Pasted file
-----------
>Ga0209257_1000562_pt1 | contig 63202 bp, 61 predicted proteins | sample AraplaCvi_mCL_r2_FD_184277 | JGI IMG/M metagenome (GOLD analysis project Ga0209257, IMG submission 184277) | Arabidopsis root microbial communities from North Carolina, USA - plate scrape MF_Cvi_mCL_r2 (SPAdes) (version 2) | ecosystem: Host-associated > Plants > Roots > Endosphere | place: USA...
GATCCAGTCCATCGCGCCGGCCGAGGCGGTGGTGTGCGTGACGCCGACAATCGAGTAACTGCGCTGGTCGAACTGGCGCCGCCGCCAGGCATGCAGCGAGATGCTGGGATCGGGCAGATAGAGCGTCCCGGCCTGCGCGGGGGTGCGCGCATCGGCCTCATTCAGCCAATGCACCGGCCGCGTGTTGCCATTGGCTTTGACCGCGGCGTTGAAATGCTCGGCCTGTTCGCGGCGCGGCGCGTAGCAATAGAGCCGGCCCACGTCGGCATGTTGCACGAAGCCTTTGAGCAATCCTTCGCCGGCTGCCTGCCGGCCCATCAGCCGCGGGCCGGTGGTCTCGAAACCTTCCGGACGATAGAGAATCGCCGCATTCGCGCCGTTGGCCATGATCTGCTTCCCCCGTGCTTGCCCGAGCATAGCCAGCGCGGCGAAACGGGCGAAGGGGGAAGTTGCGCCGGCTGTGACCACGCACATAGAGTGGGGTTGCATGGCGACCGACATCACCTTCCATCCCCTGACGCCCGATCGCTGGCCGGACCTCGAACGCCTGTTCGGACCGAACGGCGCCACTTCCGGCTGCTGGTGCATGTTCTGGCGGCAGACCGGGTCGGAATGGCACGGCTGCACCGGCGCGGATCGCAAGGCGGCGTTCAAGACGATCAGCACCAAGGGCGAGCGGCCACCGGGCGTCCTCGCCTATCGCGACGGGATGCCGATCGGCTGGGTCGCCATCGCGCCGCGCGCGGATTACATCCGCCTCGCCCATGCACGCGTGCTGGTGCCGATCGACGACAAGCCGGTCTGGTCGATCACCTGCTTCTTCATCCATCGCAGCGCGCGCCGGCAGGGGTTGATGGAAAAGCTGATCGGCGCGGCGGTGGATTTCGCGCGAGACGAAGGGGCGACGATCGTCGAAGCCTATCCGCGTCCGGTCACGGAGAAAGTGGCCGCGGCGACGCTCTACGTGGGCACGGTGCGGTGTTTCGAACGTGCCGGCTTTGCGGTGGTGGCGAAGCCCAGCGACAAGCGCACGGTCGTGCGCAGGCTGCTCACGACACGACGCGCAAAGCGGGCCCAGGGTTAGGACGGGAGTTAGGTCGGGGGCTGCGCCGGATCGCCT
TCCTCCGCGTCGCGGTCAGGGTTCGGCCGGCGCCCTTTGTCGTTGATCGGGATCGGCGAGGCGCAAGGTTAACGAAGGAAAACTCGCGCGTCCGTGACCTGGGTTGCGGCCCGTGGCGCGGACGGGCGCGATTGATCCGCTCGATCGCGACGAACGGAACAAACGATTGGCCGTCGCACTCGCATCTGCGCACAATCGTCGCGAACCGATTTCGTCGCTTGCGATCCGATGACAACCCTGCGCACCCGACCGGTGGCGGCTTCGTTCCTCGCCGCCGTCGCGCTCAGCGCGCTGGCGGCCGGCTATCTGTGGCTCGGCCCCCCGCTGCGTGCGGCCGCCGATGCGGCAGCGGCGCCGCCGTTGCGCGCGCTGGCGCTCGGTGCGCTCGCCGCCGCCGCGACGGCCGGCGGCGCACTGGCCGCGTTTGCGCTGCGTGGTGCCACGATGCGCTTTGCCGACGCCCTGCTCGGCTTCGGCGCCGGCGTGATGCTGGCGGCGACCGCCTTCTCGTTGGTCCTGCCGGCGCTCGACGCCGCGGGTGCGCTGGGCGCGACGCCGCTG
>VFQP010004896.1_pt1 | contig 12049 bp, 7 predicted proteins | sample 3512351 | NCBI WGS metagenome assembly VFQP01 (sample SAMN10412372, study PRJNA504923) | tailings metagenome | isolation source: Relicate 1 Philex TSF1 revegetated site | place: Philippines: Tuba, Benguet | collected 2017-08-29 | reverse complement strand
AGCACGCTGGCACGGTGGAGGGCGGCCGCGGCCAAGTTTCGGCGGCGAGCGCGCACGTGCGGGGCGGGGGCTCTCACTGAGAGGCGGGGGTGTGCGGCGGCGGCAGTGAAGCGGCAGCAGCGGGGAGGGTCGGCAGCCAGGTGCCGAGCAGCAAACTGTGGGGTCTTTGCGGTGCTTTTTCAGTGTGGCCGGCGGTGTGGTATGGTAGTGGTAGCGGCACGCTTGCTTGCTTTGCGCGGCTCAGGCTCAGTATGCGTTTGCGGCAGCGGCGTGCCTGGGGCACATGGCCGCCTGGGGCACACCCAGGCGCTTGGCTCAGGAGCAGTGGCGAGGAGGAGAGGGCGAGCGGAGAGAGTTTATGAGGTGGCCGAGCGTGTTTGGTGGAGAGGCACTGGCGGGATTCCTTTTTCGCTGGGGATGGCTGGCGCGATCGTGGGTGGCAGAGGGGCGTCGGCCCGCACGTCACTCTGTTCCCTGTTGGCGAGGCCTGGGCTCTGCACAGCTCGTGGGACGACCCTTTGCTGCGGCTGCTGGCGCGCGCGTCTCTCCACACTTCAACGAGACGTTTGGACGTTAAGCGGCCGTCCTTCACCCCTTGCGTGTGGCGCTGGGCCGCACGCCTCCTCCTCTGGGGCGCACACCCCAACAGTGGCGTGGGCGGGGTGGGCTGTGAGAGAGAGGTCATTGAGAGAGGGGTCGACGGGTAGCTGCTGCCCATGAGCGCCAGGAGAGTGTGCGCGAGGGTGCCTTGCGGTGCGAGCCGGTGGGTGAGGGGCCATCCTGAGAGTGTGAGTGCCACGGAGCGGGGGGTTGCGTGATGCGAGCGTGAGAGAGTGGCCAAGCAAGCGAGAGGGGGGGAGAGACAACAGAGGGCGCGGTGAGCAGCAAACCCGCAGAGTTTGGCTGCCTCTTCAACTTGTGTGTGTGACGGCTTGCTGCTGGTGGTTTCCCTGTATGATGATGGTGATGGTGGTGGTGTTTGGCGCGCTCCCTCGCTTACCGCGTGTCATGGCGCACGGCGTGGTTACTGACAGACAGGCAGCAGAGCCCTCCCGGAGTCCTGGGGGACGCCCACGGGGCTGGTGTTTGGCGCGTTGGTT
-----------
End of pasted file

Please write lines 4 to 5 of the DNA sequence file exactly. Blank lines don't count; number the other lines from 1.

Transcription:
>VFQP010004896.1_pt1 | contig 12049 bp, 7 predicted proteins | sample 3512351 | NCBI WGS metagenome assembly VFQP01 (sample SAMN10412372, study PRJNA504923) | tailings metagenome | isolation source: Relicate 1 Philex TSF1 revegetated site | place: Philippines: Tuba, Benguet | collected 2017-08-29 | reverse complement strand
AGCACGCTGGCACGGTGGAGGGCGGCCGCGGCCAAGTTTCGGCGGCGAGCGCGCACGTGCGGGGCGGGGGCTCTCACTGAGAGGCGGGGGTGTGCGGCGGCGGCAGTGAAGCGGCAGCAGCGGGGAGGGTCGGCAGCCAGGTGCCGAGCAGCAAACTGTGGGGTCTTTGCGGTGCTTTTTCAGTGTGGCCGGCGGTGTGGTATGGTAGTGGTAGCGGCACGCTTGCTTGCTTTGCGCGGCTCAGGCTCAGTATGCGTTTGCGGCAGCGGCGTGCCTGGGGCACATGGCCGCCTGGGGCACACCCAGGCGCTTGGCTCAGGAGCAGTGGCGAGGAGGAGAGGGCGAGCGGAGAGAGTTTATGAGGTGGCCGAGCGTGTTTGGTGGAGAGGCACTGGCGGGATTCCTTTTTCGCTGGGGATGGCTGGCGCGATCGTGGGTGGCAGAGGGGCGTCGGCCCGCACGTCACTCTGTTCCCTGTTGGCGAGGCCTGGGCTCTGCACAGCTCGTGGGACGACCCTTTGCTGCGGCTGCTGGCGCGCGCGTCTCTCCACACTTCAACGAGACGTTTGGACGTTAAGCGGCCGTCCTTCACCCCTTGCGTGTGGCGCTGGGCCGCACGCCTCCTCCTCTGGGGCGCACACCCCAACAGTGGCGTGGGCGGGGTGGGCTGTGAGAGAGAGGTCATTGAGAGAGGGGTCGACGGGTAGCTGCTGCCCATGAGCGCCAGGAGAGTGTGCGCGAGGGTGCCTTGCGGTGCGAGCCGGTGGGTGAGGGGCCATCCTGAGAGTGTGAGTGCCACGGAGCGGGGGGTTGCGTGATGCGAGCGTGAGAGAGTGGCCAAGCAAGCGAGAGGGGGGGAGAGACAACAGAGGGCGCGGTGAGCAGCAAACCCGCAGAGTTTGGCTGCCTCTTCAACTTGTGTGTGTGACGGCTTGCTGCTGGTGGTTTCCCTGTATGATGATGGTGATGGTGGTGGTGTTTGGCGCGCTCCCTCGCTTACCGCGTGTCATGGCGCACGGCGTGGTTACTGACAGACAGGCAGCAGAGCCCTCCCGGAGTCCTGGGGGACGCCCACGGGGCTGGTGTTTGGCGCGTTGGTT